The rover may have stopped roving, but its Spirit lives on.
It's been quite a run for NASA's golf-cart-sized, solar-powered rover originally designed for a 90-day jaunt on the martian surface. Earlier this month, Spirit passed its sixth year exploring the red planet. But at a news conference today, wistful mission controllers announced what many had suspected: With two of its six wheels malfunctioning, Spirit is intractably stuck in loose soil in an area of Mars named Troy (see photo, left). There the rover will stay until its batteries die or its systems experience a catastrophic failure.If Spirit can survive the coming martian winter, it will begin functioning as a stationary platform, conducting science studies that had not been part of its original itinerary but will be important nevertheless.
"The most immediate issue is surviving the next martian winter," said John Callas, the mission's project manager of NASA's Jet Propulsion Laboratory in Pasadena, California. Over the three past winters, mission controllers have been able to tilt the rover enough toward the sun to generate sufficient electrical power to keep its electronics from freezing to death. But now, in addition to being stuck in the sand—"like a golfer's worst nightmare," Callas said—Spirit is tilted 9 degrees away from sun. "We're clearly seeing a decrease in energy levels," he said. If that situation can't be improved, Spirit's power levels could drop below what's needed to continue operating, about 160 watt/hours per day.
Even if that happens, Callas explained, Spirit would go into what's called a low-power fault: All systems automatically shut down except for the rover's master clock. Then, each morning, Spirit would wake up slightly and check its power levels. If its batteries have accumulated enough charge, Spirit's radio would check in briefly with NASA. Otherwise, the rover would go back to sleep until the next day. This routine could persist for the next 6 months, Callas said, and controllers must be prepared not to hear from the rover for an extended period.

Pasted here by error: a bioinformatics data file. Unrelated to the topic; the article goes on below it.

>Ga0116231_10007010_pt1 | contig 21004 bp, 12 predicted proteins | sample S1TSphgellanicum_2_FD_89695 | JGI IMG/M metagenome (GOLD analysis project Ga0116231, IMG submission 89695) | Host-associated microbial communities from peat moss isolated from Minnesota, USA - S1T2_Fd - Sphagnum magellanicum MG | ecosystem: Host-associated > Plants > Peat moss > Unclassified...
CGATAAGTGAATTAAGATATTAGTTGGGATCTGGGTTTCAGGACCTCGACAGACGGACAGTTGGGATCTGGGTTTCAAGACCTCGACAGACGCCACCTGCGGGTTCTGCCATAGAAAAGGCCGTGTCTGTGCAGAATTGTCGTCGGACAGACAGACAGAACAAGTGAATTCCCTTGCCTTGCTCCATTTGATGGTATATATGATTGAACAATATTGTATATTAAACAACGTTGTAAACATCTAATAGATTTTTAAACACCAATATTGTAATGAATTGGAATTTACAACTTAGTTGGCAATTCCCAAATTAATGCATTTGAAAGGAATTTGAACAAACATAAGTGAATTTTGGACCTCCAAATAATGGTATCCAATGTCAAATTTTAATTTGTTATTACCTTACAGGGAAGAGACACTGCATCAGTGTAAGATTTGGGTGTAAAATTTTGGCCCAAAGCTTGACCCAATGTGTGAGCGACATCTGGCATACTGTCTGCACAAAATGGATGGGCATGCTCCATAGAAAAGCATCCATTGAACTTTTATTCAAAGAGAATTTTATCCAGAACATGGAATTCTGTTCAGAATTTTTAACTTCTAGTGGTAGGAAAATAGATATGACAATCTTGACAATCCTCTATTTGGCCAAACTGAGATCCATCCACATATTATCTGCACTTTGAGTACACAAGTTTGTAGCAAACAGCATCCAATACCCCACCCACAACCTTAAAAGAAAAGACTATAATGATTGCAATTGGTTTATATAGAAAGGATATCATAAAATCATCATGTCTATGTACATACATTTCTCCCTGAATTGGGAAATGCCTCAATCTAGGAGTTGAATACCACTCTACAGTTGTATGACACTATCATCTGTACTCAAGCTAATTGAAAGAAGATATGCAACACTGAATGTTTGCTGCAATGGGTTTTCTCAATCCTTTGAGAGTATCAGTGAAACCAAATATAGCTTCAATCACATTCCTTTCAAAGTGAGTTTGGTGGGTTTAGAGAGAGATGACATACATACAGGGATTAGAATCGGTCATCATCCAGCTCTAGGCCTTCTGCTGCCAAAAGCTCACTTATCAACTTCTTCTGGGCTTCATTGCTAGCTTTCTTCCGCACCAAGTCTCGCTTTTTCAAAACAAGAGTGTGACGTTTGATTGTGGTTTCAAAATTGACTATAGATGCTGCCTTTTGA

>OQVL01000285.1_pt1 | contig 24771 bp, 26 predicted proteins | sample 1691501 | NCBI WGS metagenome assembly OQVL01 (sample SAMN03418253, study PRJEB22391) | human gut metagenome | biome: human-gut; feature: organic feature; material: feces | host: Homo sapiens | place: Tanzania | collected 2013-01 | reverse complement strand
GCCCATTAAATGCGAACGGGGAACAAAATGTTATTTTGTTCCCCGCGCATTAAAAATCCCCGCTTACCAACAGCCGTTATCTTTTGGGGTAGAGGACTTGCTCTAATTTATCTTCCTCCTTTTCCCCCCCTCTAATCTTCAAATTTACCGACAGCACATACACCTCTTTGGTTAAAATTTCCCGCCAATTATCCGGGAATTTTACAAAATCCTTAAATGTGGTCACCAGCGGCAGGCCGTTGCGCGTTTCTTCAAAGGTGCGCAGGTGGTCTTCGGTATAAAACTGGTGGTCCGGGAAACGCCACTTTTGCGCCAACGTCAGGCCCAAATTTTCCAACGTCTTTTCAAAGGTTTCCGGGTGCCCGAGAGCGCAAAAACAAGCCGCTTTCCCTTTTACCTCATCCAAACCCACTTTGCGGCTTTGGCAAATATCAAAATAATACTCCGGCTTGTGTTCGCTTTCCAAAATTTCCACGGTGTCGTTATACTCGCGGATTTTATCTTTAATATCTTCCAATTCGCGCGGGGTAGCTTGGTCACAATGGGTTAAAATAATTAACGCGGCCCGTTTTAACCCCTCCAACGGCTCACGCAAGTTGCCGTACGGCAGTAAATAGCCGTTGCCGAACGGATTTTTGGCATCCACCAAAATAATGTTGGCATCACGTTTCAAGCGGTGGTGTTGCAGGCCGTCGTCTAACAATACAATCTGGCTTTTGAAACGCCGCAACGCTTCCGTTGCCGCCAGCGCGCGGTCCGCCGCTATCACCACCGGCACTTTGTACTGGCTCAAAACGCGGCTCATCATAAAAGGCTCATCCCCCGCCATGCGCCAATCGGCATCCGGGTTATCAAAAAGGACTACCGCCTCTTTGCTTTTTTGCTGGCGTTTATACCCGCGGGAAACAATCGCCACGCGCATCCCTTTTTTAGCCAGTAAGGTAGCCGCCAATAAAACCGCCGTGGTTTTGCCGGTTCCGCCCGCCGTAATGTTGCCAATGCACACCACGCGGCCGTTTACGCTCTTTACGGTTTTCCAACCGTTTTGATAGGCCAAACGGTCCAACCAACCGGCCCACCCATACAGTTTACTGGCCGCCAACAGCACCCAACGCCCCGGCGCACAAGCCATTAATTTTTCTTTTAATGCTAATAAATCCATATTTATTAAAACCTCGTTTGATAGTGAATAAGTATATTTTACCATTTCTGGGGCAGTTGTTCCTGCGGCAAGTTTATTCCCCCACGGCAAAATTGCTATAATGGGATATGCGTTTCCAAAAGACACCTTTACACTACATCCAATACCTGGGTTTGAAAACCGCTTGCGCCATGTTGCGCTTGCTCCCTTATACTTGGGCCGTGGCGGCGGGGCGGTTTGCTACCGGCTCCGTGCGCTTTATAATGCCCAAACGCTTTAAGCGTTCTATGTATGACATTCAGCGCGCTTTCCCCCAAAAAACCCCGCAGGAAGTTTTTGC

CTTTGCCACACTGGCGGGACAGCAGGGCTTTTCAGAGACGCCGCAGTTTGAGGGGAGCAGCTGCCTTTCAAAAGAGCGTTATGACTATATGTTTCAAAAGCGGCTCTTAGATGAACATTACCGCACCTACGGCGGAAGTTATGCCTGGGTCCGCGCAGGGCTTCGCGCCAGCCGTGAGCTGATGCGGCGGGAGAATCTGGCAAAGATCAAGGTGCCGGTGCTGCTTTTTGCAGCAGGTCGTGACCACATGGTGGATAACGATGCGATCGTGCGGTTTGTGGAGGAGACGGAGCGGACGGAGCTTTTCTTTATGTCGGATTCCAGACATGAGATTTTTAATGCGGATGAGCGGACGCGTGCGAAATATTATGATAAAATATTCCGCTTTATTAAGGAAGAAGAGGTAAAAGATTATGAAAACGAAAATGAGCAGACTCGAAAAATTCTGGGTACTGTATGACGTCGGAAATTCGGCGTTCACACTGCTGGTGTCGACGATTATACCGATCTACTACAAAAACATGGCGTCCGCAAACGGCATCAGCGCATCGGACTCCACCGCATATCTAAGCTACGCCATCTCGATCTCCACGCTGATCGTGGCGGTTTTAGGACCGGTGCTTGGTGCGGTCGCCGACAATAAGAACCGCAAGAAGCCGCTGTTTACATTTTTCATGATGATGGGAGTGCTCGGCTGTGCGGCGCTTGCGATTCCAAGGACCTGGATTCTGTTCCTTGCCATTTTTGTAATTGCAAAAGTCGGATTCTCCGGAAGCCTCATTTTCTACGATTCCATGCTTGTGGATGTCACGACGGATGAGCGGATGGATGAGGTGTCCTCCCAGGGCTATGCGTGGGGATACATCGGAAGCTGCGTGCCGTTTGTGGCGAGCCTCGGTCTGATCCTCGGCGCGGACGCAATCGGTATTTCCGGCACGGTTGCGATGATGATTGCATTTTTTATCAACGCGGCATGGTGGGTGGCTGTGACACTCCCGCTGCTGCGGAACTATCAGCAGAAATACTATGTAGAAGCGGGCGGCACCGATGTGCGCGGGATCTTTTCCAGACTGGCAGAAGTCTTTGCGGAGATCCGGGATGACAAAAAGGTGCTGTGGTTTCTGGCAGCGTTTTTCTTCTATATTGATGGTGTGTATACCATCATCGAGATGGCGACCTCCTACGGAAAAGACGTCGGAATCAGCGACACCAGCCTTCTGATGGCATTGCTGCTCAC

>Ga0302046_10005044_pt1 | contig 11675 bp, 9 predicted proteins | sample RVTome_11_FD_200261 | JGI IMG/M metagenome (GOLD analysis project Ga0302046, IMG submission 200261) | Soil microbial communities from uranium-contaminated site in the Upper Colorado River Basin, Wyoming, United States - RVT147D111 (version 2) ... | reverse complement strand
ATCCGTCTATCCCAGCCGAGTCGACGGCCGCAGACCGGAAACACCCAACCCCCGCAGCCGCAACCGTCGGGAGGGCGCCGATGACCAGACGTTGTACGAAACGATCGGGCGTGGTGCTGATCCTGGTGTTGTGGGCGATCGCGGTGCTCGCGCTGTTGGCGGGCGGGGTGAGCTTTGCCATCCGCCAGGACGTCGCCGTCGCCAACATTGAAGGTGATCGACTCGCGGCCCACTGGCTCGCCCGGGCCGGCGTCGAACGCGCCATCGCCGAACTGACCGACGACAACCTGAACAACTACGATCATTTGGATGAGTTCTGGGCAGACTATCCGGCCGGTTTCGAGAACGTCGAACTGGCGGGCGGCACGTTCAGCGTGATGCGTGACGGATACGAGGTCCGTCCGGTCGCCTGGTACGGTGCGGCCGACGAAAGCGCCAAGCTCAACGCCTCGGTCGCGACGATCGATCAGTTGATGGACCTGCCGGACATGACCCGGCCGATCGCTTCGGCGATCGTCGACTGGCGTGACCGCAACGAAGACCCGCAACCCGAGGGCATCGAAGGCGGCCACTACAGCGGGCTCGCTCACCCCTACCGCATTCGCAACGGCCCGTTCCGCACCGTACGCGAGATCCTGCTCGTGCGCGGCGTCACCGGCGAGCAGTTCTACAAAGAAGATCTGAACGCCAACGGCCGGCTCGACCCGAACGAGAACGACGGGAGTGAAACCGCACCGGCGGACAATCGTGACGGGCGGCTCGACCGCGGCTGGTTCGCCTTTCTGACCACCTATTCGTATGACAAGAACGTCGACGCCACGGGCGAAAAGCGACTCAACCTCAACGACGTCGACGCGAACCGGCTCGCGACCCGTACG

"We have hope that Spirit will survive the cold, dark winter," echoed Steve Squyres of Cornell University, principal investigator for both rover missions. When Spirit's six wheels were operating, he said, the rover team felt a "relentless imperative" to drive it. But now mission controllers must "focus on new classes of science," the most exciting of which is using Spirit's radio signal to track the motion of Mars both in its orbit and in its spin on its axis. That wobble, Squyres explained, reflects the martian internal structure. "If the core is made of iron, Mars will wobble one way; if it's liquid, it will wobble a different way." And by tracking the radio signal for the next 6 months or so, scientists think they can characterize the martian core. "We didn't think much about this at beginning of the mission," he said, "but now with a stationary rover we can focus on it."
Spirit can continue to serve science in two other ways, Squyres told reporters. First, its instruments can conduct the most intense study yet of the martian atmosphere. And second, it turns out that the place where Spirit got trapped is "extraordinarily rich" in sulfate salts—minerals that were ejected by hot, caustic steam vents. In addition, "when we look very carefully at soil we see evidence of layering," he said. That suggests thin films of water have formed at the location in the past, so studying the chemical composition can reveal much more about the martian past. "There's a really interesting story here," he said.